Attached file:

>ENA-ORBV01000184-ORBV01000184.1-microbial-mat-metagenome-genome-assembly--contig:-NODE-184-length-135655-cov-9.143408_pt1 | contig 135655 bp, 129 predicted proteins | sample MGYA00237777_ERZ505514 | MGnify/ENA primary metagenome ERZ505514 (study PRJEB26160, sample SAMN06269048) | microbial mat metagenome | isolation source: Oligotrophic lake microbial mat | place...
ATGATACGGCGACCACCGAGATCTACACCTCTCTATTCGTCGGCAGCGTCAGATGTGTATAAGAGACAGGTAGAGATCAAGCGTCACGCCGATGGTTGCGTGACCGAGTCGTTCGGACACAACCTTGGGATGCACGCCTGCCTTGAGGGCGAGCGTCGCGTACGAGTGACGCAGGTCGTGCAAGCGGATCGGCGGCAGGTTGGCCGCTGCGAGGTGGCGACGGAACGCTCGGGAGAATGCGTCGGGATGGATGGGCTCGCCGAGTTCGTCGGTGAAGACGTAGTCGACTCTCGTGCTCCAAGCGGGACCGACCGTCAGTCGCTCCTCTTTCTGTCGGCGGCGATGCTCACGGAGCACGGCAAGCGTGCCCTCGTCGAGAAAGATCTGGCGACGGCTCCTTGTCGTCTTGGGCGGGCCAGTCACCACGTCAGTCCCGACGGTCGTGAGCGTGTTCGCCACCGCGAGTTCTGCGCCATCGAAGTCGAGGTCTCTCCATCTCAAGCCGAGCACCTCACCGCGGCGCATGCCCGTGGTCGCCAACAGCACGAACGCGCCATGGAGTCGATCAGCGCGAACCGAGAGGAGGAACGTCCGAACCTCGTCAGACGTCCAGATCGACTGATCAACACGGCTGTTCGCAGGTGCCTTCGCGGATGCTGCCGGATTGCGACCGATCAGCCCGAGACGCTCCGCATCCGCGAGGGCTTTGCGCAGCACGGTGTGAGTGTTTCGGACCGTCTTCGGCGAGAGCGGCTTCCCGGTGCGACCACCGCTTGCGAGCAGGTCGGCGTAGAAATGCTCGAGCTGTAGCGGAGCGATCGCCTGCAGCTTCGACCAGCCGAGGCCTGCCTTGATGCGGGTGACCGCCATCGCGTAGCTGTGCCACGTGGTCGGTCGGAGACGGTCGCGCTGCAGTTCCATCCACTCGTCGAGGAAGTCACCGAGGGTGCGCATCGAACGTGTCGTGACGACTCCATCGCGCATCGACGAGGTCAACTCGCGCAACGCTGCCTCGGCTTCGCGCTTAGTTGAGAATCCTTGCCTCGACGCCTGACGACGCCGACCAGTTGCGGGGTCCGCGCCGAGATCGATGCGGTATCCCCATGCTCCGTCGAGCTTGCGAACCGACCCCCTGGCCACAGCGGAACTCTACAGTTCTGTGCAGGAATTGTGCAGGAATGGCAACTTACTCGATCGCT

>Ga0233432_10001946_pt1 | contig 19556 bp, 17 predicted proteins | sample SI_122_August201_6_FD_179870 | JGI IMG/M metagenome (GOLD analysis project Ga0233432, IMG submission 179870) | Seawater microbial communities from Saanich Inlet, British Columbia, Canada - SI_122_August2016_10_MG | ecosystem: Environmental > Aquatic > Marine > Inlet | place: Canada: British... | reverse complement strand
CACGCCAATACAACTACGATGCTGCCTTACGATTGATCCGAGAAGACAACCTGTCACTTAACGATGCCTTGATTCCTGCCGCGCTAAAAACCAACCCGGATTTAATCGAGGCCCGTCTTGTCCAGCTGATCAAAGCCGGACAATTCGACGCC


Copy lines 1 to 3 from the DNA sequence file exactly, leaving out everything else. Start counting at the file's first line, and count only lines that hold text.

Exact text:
>ENA-ORBV01000184-ORBV01000184.1-microbial-mat-metagenome-genome-assembly--contig:-NODE-184-length-135655-cov-9.143408_pt1 | contig 135655 bp, 129 predicted proteins | sample MGYA00237777_ERZ505514 | MGnify/ENA primary metagenome ERZ505514 (study PRJEB26160, sample SAMN06269048) | microbial mat metagenome | isolation source: Oligotrophic lake microbial mat | place...
ATGATACGGCGACCACCGAGATCTACACCTCTCTATTCGTCGGCAGCGTCAGATGTGTATAAGAGACAGGTAGAGATCAAGCGTCACGCCGATGGTTGCGTGACCGAGTCGTTCGGACACAACCTTGGGATGCACGCCTGCCTTGAGGGCGAGCGTCGCGTACGAGTGACGCAGGTCGTGCAAGCGGATCGGCGGCAGGTTGGCCGCTGCGAGGTGGCGACGGAACGCTCGGGAGAATGCGTCGGGATGGATGGGCTCGCCGAGTTCGTCGGTGAAGACGTAGTCGACTCTCGTGCTCCAAGCGGGACCGACCGTCAGTCGCTCCTCTTTCTGTCGGCGGCGATGCTCACGGAGCACGGCAAGCGTGCCCTCGTCGAGAAAGATCTGGCGACGGCTCCTTGTCGTCTTGGGCGGGCCAGTCACCACGTCAGTCCCGACGGTCGTGAGCGTGTTCGCCACCGCGAGTTCTGCGCCATCGAAGTCGAGGTCTCTCCATCTCAAGCCGAGCACCTCACCGCGGCGCATGCCCGTGGTCGCCAACAGCACGAACGCGCCATGGAGTCGATCAGCGCGAACCGAGAGGAGGAACGTCCGAACCTCGTCAGACGTCCAGATCGACTGATCAACACGGCTGTTCGCAGGTGCCTTCGCGGATGCTGCCGGATTGCGACCGATCAGCCCGAGACGCTCCGCATCCGCGAGGGCTTTGCGCAGCACGGTGTGAGTGTTTCGGACCGTCTTCGGCGAGAGCGGCTTCCCGGTGCGACCACCGCTTGCGAGCAGGTCGGCGTAGAAATGCTCGAGCTGTAGCGGAGCGATCGCCTGCAGCTTCGACCAGCCGAGGCCTGCCTTGATGCGGGTGACCGCCATCGCGTAGCTGTGCCACGTGGTCGGTCGGAGACGGTCGCGCTGCAGTTCCATCCACTCGTCGAGGAAGTCACCGAGGGTGCGCATCGAACGTGTCGTGACGACTCCATCGCGCATCGACGAGGTCAACTCGCGCAACGCTGCCTCGGCTTCGCGCTTAGTTGAGAATCCTTGCCTCGACGCCTGACGACGCCGACCAGTTGCGGGGTCCGCGCCGAGATCGATGCGGTATCCCCATGCTCCGTCGAGCTTGCGAACCGACCCCCTGGCCACAGCGGAACTCTACAGTTCTGTGCAGGAATTGTGCAGGAATGGCAACTTACTCGATCGCT

>Ga0233432_10001946_pt1 | contig 19556 bp, 17 predicted proteins | sample SI_122_August201_6_FD_179870 | JGI IMG/M metagenome (GOLD analysis project Ga0233432, IMG submission 179870) | Seawater microbial communities from Saanich Inlet, British Columbia, Canada - SI_122_August2016_10_MG | ecosystem: Environmental > Aquatic > Marine > Inlet | place: Canada: British... | reverse complement strand